# 8 Probability

We now move from describing data distributions and relationships to thinking about where our data comes from. This chapter gives some important terminology which we will use throughout our later development.

# Populations and Sampling

A **population** is a complete set of individuals or objects that we want information about. Ideally we could do a **census** and collect the information we want about the whole population. However, this is typically too expensive in time or money, or simply impossible. For example, how would you do a census of fish in the sea?

Instead we take a **sample**, a subset of the population, and use data from the sample to say something about the population as a whole. The sample should be chosen so that it is representative of the population but also so that it is not biased in any way (see below). One way of achieving this is to take a **random** sample from the population.

A **population parameter** is a numerical characteristic of a population. For example, suppose the total [latex]N = 7837[/latex] residents in the main towns of Hofn, Arcadia and Colmar is our population of interest. The proportion of females in this population is [latex]p = 3946/7837 = 0.504[/latex]. This [latex]p[/latex] is a parameter since it says something about the population.

Similarly, the average height of females in this population is [latex]\mu[/latex] = 166.0 cm, another parameter. The symbol ‘[latex]\mu[/latex]’ is the Greek letter ‘m’, as in ‘mean’. We will almost always use lowercase Greek letters to denote population parameters. The main exception to this rule is the population proportion [latex]p[/latex].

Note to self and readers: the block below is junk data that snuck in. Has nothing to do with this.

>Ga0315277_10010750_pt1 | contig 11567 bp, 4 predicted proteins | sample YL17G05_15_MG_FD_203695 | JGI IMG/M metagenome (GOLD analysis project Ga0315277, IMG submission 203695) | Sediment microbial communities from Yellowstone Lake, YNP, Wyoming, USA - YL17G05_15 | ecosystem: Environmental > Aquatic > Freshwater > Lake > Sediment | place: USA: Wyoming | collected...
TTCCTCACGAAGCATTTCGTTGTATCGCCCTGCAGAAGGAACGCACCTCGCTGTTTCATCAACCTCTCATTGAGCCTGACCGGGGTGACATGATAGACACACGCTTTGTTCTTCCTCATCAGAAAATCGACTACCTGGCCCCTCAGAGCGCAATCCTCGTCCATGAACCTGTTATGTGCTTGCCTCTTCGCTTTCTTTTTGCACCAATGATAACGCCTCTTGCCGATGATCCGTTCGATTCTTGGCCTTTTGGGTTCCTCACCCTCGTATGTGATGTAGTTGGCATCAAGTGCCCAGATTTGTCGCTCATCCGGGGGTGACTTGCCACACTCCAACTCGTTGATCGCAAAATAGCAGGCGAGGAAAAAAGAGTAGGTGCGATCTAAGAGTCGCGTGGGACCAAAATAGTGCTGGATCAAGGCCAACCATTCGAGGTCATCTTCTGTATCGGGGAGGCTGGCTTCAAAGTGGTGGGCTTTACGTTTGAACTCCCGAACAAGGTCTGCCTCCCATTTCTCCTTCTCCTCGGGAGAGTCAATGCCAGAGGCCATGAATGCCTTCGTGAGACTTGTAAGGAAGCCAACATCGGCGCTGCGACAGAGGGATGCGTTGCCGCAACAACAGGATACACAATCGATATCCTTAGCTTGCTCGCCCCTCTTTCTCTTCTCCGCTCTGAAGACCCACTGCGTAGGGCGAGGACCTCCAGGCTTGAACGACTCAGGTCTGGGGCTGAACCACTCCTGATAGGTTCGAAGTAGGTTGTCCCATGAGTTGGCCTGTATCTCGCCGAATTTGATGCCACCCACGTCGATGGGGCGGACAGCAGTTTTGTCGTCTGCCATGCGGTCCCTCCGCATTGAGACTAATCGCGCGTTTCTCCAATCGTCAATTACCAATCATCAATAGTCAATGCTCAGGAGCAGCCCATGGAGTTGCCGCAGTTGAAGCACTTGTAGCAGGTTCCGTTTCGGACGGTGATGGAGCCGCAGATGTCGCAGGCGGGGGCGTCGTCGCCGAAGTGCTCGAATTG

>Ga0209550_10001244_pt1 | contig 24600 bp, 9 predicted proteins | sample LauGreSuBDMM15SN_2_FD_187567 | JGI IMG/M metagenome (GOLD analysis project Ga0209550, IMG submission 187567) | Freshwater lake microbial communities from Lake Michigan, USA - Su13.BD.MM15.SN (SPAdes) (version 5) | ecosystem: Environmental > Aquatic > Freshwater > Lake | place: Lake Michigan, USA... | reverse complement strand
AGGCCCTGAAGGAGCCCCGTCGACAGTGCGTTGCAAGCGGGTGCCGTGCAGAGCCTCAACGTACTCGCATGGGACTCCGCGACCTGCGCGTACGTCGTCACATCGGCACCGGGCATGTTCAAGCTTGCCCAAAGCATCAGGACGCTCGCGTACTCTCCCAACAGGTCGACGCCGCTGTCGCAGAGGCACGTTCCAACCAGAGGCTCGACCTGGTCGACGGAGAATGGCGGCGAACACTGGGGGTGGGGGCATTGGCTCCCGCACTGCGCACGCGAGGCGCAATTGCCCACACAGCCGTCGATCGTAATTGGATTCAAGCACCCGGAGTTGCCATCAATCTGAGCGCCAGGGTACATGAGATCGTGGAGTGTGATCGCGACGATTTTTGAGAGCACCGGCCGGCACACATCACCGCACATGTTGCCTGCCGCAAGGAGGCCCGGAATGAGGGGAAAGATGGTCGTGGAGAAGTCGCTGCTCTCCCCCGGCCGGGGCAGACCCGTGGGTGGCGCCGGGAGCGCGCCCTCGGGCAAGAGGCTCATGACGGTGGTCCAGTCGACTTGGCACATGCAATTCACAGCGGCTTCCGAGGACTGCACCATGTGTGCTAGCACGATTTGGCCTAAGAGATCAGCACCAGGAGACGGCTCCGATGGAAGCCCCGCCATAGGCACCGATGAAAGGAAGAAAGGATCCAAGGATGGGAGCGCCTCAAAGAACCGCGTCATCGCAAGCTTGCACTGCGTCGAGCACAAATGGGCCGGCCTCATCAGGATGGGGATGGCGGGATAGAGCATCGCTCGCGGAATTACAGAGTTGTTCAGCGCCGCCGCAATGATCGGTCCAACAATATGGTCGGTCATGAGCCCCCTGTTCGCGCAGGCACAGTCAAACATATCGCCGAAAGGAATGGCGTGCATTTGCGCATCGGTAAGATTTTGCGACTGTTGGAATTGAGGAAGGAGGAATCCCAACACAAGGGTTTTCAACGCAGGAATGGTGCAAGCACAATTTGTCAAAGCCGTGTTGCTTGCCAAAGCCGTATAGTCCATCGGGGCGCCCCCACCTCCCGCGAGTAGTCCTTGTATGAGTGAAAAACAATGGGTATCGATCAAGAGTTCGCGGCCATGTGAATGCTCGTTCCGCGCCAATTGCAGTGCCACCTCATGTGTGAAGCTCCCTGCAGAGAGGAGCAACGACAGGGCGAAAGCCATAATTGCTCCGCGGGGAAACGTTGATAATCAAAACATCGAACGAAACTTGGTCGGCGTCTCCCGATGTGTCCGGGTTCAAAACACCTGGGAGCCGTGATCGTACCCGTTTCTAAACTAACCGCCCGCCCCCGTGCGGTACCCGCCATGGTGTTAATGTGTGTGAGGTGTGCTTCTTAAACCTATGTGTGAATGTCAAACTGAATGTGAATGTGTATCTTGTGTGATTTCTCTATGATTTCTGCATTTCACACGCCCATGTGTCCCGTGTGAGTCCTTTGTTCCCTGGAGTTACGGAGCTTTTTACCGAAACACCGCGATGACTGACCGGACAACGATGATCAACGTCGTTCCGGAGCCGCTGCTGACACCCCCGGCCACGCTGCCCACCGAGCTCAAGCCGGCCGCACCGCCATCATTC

In contrast, a **statistic** is a numerical characteristic of a sample. We can view the individuals in the survey as a sample of the population of 7837 residents in those three towns. There are [latex]n = 60[/latex] individuals in this sample. The proportion of females in the sample is [latex]\hat{p} = 26/60 = 0.433[/latex]. This [latex]\hat{p}[/latex] is the statistic we calculate to estimate the (usually unknown) population parameter [latex]p[/latex]. Similarly, the mean height of females in the sample is [latex]\overline{x}[/latex] = 167.4 cm and we calculate this sample mean to estimate the (usually unknown) population parameter [latex]\mu[/latex].